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Unborn Child Pain Awareness Act of 2006

Location: Washington, DC

UNBORN CHILD PAIN AWARENESS ACT OF 2006 -- (House of Representatives - December 06, 2006)


Mr. PALLONE. Mr. Speaker, I yield myself such time as I may consume.

Mr. Speaker, I rise in opposition to H.R. 6099, the Unborn Child Pain Awareness Act of 2006. This bill mandates that a woman seeking an abortion after 20 weeks of pregnancy be given a written brochure stating that research indicates that a fetus at that stage of development will feel pain during an abortion.

This bill also requires a doctor to offer the woman anesthesia for the fetus which she may either accept or decline.

Mr. Speaker, the problem with this legislation is that the medical and scientific community has yet to reach a consensus with regard to the issue of when and if a fetus feels pain. In fact, the American College of Obstetricians and Gynecologists, along with physicians who are experts in fetal anesthesia and fetal surgery, know of no legitimate scientific data or information that supports these views. Despite this, Congress has decided to play politics with women's health.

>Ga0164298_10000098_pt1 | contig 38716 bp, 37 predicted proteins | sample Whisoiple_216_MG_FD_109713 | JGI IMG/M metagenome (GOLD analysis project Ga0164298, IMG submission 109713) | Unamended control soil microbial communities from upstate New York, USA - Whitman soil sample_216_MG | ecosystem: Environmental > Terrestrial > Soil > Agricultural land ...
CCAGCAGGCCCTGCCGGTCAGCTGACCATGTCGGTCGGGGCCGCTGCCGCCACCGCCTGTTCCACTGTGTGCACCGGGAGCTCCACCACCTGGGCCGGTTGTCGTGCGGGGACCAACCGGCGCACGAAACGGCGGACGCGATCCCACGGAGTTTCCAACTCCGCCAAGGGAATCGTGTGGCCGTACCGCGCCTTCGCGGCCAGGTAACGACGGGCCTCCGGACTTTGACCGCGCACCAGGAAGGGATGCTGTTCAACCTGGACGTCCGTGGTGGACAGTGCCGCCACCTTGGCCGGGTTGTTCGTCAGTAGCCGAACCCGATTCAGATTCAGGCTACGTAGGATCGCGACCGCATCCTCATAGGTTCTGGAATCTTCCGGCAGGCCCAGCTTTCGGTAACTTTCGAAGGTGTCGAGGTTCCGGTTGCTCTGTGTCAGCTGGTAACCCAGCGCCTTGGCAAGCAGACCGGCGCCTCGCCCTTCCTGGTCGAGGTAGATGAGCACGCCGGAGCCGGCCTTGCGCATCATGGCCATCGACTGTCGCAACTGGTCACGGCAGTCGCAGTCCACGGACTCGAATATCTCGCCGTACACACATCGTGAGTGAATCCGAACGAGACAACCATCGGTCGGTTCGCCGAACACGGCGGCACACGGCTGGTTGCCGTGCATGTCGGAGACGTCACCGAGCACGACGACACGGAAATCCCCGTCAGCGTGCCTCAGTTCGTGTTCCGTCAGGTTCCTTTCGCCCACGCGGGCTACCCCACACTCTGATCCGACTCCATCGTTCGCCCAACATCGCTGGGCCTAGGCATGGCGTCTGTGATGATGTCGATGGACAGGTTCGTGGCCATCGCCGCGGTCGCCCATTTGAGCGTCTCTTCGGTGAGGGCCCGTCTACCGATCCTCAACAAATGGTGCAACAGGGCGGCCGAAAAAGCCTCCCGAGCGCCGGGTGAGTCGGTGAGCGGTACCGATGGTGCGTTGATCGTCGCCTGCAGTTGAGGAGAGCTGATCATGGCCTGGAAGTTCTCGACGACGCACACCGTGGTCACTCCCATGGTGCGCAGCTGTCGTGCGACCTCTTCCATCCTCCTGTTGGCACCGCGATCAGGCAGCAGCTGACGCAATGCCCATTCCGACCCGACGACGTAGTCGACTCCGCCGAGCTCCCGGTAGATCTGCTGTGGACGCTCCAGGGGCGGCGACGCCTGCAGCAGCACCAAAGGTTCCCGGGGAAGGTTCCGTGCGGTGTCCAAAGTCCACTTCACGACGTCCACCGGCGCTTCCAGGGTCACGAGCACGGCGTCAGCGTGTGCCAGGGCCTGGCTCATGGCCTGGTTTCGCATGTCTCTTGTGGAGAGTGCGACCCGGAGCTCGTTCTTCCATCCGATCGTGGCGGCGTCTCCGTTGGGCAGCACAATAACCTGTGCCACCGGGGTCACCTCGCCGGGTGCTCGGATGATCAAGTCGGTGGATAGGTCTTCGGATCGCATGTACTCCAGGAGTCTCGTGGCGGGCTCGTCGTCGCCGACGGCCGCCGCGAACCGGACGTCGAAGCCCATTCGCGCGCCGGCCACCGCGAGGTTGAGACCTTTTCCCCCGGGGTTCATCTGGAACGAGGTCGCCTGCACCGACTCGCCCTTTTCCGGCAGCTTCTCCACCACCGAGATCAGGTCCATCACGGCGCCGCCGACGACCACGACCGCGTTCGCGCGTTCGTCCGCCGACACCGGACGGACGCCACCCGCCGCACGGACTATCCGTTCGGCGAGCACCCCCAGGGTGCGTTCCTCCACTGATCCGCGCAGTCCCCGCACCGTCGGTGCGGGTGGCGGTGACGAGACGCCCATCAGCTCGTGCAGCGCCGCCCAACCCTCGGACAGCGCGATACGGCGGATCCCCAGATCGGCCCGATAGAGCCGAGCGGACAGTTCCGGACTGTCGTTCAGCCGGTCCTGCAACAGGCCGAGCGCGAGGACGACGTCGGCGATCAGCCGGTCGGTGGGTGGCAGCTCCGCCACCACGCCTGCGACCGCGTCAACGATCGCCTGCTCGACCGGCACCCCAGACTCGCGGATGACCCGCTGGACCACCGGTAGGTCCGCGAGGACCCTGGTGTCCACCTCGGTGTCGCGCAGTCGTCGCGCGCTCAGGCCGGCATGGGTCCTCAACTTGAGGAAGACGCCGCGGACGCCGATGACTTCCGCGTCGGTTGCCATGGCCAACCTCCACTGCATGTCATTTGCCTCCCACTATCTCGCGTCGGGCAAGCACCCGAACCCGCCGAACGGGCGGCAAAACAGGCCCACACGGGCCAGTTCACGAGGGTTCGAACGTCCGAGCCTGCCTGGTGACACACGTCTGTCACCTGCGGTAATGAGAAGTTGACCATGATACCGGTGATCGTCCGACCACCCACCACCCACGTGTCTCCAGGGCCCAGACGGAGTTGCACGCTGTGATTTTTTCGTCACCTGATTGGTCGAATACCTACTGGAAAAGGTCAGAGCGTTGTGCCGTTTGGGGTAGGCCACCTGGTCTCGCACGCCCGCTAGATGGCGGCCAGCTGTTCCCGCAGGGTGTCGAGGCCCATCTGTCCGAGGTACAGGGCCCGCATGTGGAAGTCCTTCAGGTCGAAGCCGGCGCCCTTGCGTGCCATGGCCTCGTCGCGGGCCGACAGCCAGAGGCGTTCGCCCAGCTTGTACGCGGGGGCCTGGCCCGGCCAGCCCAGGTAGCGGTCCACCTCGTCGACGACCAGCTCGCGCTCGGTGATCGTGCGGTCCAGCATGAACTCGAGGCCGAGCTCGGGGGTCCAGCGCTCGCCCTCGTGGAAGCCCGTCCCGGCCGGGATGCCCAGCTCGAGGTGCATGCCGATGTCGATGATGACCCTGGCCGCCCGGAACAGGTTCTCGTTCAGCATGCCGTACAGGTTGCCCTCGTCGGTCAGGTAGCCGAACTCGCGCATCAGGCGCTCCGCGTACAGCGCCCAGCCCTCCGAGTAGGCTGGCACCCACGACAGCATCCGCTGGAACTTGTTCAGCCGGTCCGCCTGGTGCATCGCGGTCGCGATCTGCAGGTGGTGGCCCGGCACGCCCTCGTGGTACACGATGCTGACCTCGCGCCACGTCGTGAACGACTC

This legislation may put women at risk. There is no evidence to show the effects on a woman by providing anesthesia directly to a fetus during an abortion. Without proper medical studies, we have no way of knowing how such procedures will affect a woman's health at the time of the abortion or in the future.

Mr. Speaker, supporters of this bill will argue that it includes an assurance that doctors who disagree with materials contained within these mandated brochures may offer their own views to patients. But what good comes from a doctor handing their patient a brochure and then conveying opposition to what is inside it? Instead of helping patients, Congress is interfering with a doctor's best medical judgment as well as the doctor-patient relationship.

Mr. Speaker, clearly written in this case by anti-choice advocates, these brochures are biased and define an abortion as ``the process of being killed.'' Normally I would support legislation which aims to offer women as much information as possible with respect to their medical decisions. Ensuring that patients have access to all of the important and relevant medical information should always be a priority for Congress, but this bill plays politics with those goals. Instead, it provides mandated, misleading information to women without proper scientific knowledge.

I urge my colleagues to vote against this bill. I think it is ill-advised. I think it sets a bad precedent for the type of information that is provided to patients. There is absolutely no reason why this should be mandated.


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